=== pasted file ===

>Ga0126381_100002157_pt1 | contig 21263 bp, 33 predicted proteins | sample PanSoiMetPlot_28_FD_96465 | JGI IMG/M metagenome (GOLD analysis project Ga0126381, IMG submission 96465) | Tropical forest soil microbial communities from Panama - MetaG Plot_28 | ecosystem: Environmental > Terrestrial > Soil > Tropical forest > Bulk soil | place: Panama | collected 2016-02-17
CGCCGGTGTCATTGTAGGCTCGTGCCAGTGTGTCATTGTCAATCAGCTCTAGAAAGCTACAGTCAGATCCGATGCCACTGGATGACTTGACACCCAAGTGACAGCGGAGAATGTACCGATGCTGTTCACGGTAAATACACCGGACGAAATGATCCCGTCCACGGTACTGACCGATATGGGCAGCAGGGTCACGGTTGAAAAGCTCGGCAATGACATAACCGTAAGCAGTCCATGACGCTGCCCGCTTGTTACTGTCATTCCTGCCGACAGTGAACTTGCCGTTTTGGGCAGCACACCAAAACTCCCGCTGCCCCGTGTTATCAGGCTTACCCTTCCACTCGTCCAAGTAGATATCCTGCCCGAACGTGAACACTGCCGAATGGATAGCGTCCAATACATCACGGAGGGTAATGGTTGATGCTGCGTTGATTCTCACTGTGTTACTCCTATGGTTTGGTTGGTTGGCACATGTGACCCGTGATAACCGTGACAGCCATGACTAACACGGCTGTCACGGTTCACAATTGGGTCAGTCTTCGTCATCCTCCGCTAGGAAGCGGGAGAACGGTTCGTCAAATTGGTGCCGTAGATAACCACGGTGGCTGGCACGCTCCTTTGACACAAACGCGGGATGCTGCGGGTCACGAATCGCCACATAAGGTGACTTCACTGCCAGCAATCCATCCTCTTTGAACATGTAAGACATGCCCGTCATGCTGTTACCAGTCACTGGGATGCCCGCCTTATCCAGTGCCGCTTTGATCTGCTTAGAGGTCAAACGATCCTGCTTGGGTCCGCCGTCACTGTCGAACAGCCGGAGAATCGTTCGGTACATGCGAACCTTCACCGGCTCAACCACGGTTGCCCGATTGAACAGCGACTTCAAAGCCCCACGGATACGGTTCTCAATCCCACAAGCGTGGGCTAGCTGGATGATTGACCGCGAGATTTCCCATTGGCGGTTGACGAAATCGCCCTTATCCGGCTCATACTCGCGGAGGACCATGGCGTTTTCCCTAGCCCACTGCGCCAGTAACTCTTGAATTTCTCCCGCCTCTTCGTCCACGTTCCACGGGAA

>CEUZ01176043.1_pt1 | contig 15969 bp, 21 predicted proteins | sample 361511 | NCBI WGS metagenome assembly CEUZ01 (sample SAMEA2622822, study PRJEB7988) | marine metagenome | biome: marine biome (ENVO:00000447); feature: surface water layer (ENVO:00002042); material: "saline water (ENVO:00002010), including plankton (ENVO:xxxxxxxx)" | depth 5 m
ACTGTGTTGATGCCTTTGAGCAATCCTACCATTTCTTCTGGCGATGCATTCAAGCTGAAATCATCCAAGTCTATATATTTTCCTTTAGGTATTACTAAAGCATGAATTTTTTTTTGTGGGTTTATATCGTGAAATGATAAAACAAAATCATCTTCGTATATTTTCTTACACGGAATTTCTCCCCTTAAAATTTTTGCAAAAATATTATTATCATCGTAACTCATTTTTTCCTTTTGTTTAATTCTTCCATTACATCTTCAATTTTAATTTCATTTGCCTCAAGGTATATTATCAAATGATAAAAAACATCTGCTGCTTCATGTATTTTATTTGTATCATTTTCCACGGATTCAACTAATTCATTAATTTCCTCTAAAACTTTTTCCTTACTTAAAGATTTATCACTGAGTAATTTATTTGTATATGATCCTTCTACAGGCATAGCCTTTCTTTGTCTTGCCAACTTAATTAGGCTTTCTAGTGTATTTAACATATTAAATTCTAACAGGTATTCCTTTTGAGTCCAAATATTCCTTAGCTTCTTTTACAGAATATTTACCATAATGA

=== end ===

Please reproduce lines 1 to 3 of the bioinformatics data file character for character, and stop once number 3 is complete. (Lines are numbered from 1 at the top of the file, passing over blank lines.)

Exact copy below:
>Ga0126381_100002157_pt1 | contig 21263 bp, 33 predicted proteins | sample PanSoiMetPlot_28_FD_96465 | JGI IMG/M metagenome (GOLD analysis project Ga0126381, IMG submission 96465) | Tropical forest soil microbial communities from Panama - MetaG Plot_28 | ecosystem: Environmental > Terrestrial > Soil > Tropical forest > Bulk soil | place: Panama | collected 2016-02-17
CGCCGGTGTCATTGTAGGCTCGTGCCAGTGTGTCATTGTCAATCAGCTCTAGAAAGCTACAGTCAGATCCGATGCCACTGGATGACTTGACACCCAAGTGACAGCGGAGAATGTACCGATGCTGTTCACGGTAAATACACCGGACGAAATGATCCCGTCCACGGTACTGACCGATATGGGCAGCAGGGTCACGGTTGAAAAGCTCGGCAATGACATAACCGTAAGCAGTCCATGACGCTGCCCGCTTGTTACTGTCATTCCTGCCGACAGTGAACTTGCCGTTTTGGGCAGCACACCAAAACTCCCGCTGCCCCGTGTTATCAGGCTTACCCTTCCACTCGTCCAAGTAGATATCCTGCCCGAACGTGAACACTGCCGAATGGATAGCGTCCAATACATCACGGAGGGTAATGGTTGATGCTGCGTTGATTCTCACTGTGTTACTCCTATGGTTTGGTTGGTTGGCACATGTGACCCGTGATAACCGTGACAGCCATGACTAACACGGCTGTCACGGTTCACAATTGGGTCAGTCTTCGTCATCCTCCGCTAGGAAGCGGGAGAACGGTTCGTCAAATTGGTGCCGTAGATAACCACGGTGGCTGGCACGCTCCTTTGACACAAACGCGGGATGCTGCGGGTCACGAATCGCCACATAAGGTGACTTCACTGCCAGCAATCCATCCTCTTTGAACATGTAAGACATGCCCGTCATGCTGTTACCAGTCACTGGGATGCCCGCCTTATCCAGTGCCGCTTTGATCTGCTTAGAGGTCAAACGATCCTGCTTGGGTCCGCCGTCACTGTCGAACAGCCGGAGAATCGTTCGGTACATGCGAACCTTCACCGGCTCAACCACGGTTGCCCGATTGAACAGCGACTTCAAAGCCCCACGGATACGGTTCTCAATCCCACAAGCGTGGGCTAGCTGGATGATTGACCGCGAGATTTCCCATTGGCGGTTGACGAAATCGCCCTTATCCGGCTCATACTCGCGGAGGACCATGGCGTTTTCCCTAGCCCACTGCGCCAGTAACTCTTGAATTTCTCCCGCCTCTTCGTCCACGTTCCACGGGAA

>CEUZ01176043.1_pt1 | contig 15969 bp, 21 predicted proteins | sample 361511 | NCBI WGS metagenome assembly CEUZ01 (sample SAMEA2622822, study PRJEB7988) | marine metagenome | biome: marine biome (ENVO:00000447); feature: surface water layer (ENVO:00002042); material: "saline water (ENVO:00002010), including plankton (ENVO:xxxxxxxx)" | depth 5 m